TANGLED UP: This sub-adult bottle nose dolphin was killed in shark nets off Noosa's Main Beach recently.
TANGLED UP: This sub-adult bottle nose dolphin was killed in shark nets off Noosa's Main Beach recently. Contributed

Environment council wants our shark nets removed

SHARK nets between Rainbow Beach and Bribie Island have caught 70 dolphins, eight whales, six dugongs, 129 turtles and 132 rays in the past 10 years.

Of those, 84% of the dolphins were dead and all of the dugongs. The nets also caught 24 critically endangered grey nurse sharks, which were all dead.

These figures have been quoted by the Sunshine Coast Environment Council in its argument against the use of shark nets during the humpback whale migration season.

"Shark nets were first introduced by the Queensland government in 1962 to reduce the number of sharks at popular beaches," SCEC co-ordinator Leah Hays said.

"Unfortunately they haven't reviewed this flawed policy since, despite compelling evidence that sharks are a migratory species that simply and regularly swim under and around the 186m long nets, which is why the equipment is ineffective and creates a false sense

of security for beachgoers," she said.

"With the knowledge we have of shark movements, as well as hard evidence on the devastating marine life bycatch we're seeing all up and down the Queensland coast, the argument to continue using this outdated and damaging technology introduced in the 60's is no longer valid. Especially while other alternatives exist that will contribute to beach goer safety while reducing harm to marine life."

SCEC says that in the ten year period spanning January 2007 to December 2016, 418 non-shark species were captured on shark nets in areas spanning from Bribie Island to Rainbow Beach. Of these, 53% were found deceased, with post release mortality due to stress and injury of the other 47% unknown. Of these statistics, the following bycatch was recorded:

● 70 dolphins (84% deceased)

● 8 Whales (all released alive)

● 6 Dugongs (100% deceased)

● 129 Turtles (10% deceased)

● 132 Rays (56% deceased)

● 73 Tuna (97% deceased)

● 24 Grey Nurse Sharks (100% deceased)

"A stark statistic is that almost never reported are the deaths of the Federally protected and critically endangered Grey Nurse Sharks in Queensland, most of these occurring in Sunshine Coast waters." Local marine biologist Chad Buxton points out. "Even one death has a significant impact on the population of these gentle sharks and the current catch rates by the shark nets are not sustainable or acceptable."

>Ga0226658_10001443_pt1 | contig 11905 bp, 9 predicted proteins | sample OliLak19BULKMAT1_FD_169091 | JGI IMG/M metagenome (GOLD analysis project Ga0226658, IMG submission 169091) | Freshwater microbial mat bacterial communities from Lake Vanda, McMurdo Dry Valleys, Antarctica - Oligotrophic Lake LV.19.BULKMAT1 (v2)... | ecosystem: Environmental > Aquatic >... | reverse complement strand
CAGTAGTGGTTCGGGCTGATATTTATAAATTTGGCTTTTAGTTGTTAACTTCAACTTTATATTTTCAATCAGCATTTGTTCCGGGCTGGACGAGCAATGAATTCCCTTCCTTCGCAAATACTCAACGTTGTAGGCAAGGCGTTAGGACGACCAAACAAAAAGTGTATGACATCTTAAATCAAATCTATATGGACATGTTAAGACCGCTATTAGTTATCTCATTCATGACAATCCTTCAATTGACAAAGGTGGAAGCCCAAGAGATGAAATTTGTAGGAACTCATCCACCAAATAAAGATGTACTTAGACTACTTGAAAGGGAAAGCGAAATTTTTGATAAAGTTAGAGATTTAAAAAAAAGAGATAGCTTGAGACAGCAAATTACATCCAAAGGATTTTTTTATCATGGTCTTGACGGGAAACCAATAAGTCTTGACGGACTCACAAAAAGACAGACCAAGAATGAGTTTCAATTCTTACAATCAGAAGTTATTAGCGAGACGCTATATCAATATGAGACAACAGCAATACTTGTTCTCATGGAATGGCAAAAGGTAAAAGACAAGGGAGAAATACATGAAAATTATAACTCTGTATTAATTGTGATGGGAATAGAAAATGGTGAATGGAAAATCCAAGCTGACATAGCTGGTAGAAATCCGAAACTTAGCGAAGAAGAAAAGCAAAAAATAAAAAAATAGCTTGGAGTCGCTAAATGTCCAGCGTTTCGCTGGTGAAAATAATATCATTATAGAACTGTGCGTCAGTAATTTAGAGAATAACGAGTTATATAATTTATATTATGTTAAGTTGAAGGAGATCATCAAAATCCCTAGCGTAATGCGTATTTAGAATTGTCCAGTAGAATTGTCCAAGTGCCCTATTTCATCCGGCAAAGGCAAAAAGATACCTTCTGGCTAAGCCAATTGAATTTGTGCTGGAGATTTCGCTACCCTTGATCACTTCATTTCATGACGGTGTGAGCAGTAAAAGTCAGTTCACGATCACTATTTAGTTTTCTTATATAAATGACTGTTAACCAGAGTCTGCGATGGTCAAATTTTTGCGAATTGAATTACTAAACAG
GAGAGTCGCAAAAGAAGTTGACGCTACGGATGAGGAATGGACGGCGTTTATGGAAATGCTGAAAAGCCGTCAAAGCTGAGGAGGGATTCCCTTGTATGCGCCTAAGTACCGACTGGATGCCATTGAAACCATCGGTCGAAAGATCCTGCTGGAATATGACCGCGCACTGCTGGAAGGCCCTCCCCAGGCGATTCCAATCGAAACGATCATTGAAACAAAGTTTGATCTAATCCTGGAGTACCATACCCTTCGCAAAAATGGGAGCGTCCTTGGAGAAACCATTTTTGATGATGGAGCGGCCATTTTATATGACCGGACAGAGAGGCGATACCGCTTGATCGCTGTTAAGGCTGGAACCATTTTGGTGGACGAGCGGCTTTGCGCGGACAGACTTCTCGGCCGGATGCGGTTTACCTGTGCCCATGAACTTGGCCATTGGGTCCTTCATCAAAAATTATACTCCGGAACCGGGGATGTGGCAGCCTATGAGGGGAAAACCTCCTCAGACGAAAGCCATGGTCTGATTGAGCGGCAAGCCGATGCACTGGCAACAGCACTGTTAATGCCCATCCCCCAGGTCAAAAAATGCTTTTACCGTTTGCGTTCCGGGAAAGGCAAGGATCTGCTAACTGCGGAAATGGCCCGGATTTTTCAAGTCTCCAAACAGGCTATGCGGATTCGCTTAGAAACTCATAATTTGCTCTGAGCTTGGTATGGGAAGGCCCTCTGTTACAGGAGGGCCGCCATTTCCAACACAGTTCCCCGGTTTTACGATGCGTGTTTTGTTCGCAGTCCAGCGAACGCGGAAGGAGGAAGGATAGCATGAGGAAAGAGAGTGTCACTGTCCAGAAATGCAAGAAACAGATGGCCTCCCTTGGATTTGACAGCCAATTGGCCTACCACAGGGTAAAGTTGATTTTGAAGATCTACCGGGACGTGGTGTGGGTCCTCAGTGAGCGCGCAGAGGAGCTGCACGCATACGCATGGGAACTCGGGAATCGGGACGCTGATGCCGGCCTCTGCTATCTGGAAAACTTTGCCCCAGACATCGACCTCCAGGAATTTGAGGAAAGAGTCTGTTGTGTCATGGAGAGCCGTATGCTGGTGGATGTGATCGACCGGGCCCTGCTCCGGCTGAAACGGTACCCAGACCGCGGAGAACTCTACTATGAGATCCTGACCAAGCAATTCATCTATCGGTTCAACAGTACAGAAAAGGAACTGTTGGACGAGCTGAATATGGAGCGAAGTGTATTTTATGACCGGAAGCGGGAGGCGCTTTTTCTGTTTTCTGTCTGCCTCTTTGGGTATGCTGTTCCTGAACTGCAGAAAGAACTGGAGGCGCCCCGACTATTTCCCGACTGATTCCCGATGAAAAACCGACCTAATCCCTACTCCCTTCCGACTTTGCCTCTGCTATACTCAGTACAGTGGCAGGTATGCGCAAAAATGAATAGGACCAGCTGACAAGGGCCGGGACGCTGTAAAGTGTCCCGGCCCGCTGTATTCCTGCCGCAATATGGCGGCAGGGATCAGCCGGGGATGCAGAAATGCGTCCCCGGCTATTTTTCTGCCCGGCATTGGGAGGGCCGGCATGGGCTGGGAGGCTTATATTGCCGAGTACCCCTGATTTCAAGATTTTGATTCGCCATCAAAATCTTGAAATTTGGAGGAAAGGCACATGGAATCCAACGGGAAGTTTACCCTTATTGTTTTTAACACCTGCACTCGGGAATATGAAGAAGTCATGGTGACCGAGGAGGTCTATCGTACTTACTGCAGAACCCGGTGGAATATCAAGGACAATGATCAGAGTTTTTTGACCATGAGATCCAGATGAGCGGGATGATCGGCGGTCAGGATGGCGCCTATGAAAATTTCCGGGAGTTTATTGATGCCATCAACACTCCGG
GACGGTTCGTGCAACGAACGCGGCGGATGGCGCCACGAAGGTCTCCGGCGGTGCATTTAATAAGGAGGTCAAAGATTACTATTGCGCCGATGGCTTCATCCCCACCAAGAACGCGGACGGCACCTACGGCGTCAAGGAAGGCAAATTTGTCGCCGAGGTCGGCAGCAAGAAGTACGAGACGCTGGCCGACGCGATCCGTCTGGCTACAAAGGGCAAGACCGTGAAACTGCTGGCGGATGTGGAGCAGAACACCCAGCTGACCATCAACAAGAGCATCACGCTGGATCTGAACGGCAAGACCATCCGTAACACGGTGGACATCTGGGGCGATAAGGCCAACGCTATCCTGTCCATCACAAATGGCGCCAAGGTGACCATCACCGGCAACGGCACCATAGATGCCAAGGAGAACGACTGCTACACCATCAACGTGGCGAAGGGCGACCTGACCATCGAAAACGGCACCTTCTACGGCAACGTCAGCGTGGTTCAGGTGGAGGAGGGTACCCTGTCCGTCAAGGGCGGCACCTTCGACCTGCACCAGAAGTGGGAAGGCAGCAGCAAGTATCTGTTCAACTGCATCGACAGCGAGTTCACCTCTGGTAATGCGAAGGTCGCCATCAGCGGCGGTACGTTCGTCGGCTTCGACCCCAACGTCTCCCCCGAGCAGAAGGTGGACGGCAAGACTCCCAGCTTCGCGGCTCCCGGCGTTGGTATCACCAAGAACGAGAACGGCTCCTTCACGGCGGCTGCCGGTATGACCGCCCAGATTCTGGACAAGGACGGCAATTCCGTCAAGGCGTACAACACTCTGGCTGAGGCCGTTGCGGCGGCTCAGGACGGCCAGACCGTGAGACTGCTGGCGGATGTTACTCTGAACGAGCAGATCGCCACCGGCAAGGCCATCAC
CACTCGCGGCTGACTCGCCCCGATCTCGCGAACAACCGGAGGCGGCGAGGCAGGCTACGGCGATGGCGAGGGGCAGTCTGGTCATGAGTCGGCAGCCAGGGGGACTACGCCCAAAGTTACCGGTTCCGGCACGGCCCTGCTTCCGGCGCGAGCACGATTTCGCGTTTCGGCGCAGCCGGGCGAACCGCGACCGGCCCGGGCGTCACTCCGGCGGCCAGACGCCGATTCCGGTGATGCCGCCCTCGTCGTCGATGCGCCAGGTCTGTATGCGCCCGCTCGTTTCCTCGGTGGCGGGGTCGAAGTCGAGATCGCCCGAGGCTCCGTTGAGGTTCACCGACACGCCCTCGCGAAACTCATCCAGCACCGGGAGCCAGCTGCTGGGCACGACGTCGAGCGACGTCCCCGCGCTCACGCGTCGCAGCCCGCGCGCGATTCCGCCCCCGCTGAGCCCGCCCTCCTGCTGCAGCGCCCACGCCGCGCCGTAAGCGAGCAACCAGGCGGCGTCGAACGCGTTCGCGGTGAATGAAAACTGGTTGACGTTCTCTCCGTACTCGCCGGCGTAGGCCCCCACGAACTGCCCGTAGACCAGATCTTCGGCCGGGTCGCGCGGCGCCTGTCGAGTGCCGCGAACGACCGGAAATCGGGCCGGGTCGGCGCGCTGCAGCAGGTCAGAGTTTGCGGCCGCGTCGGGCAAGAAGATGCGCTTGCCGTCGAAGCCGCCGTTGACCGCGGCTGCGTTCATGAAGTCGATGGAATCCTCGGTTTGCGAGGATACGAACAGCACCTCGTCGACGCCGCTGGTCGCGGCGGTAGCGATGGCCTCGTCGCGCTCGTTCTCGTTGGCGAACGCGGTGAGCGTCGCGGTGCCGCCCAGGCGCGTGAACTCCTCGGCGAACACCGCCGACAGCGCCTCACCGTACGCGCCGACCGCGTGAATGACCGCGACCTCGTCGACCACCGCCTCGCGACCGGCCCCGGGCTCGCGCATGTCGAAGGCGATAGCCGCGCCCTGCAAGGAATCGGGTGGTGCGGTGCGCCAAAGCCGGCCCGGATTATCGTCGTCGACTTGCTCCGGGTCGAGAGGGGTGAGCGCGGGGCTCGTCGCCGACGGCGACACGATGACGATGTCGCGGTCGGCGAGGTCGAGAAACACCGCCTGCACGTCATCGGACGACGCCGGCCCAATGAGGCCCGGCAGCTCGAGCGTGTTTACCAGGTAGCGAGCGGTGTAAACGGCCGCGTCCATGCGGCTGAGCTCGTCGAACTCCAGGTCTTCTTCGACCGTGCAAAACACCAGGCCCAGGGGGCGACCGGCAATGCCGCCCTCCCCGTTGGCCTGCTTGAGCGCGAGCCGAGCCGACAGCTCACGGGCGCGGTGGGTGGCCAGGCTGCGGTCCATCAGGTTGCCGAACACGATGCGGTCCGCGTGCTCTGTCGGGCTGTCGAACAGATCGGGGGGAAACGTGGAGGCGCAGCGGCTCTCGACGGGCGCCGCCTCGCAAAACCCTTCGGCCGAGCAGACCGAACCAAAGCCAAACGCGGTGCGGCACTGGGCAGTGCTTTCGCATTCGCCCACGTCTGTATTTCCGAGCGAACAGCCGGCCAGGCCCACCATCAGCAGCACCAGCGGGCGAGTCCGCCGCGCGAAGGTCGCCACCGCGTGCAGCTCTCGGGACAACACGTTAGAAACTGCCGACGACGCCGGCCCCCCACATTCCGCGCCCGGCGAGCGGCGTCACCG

"The Queensland government's responsibility extends beyond public safety to obligations to protect Federally listed and endangered marine life. We need to adopt the smarter technology available rather than defaulting to an old argument with no scientific credibility," Miss Hays states.

The Sunshine Coast Environment Council says it wants to see a dedicated education campaign.

"The NSW government is removing shark nets during winter months to avoid entanglement by migrating Humpback whales and that's what we'd like to see here in Queensland. In just the last month, three whales have been caught in shark nets and discarded rope in south east Queensland, including one whale calf which died off the Gold Coast last week. A bottlenose dolphin also drowned after being caught in a shark net off Noosa on the 15th of June. Shark nets are indiscriminate killers. Animals that have 'died on the line' essentially become bait, arguably attracting sharks, rather than deterring them."

SCEC are asking for the 14 shark nets currently deployed along Sunshine Coast and Rainbow Beach waters to be removed this Humpback season to avoid further entanglements. SCEC are also seeking immediate first responder training for life guards and life savers to ensure a swift response should marine megafauna become entrapped in existing nets.

SCEC will be meeting with both the Noosa and Sunshine Coast Council's in the coming months to provide evidence on bycatch data, and discuss ways forward at a local level to improve education, dismantle public perception and fear, and gain support from both councils to have the nets removed during Humpback Whale migration season and replaced with non-lethal technology.

The public hearing is on this Monday 31st July from 9am - 1pm at Catalina de Havilland Room Royal on the Park, 152 Alice Street, Brisbane.

Gympie Times

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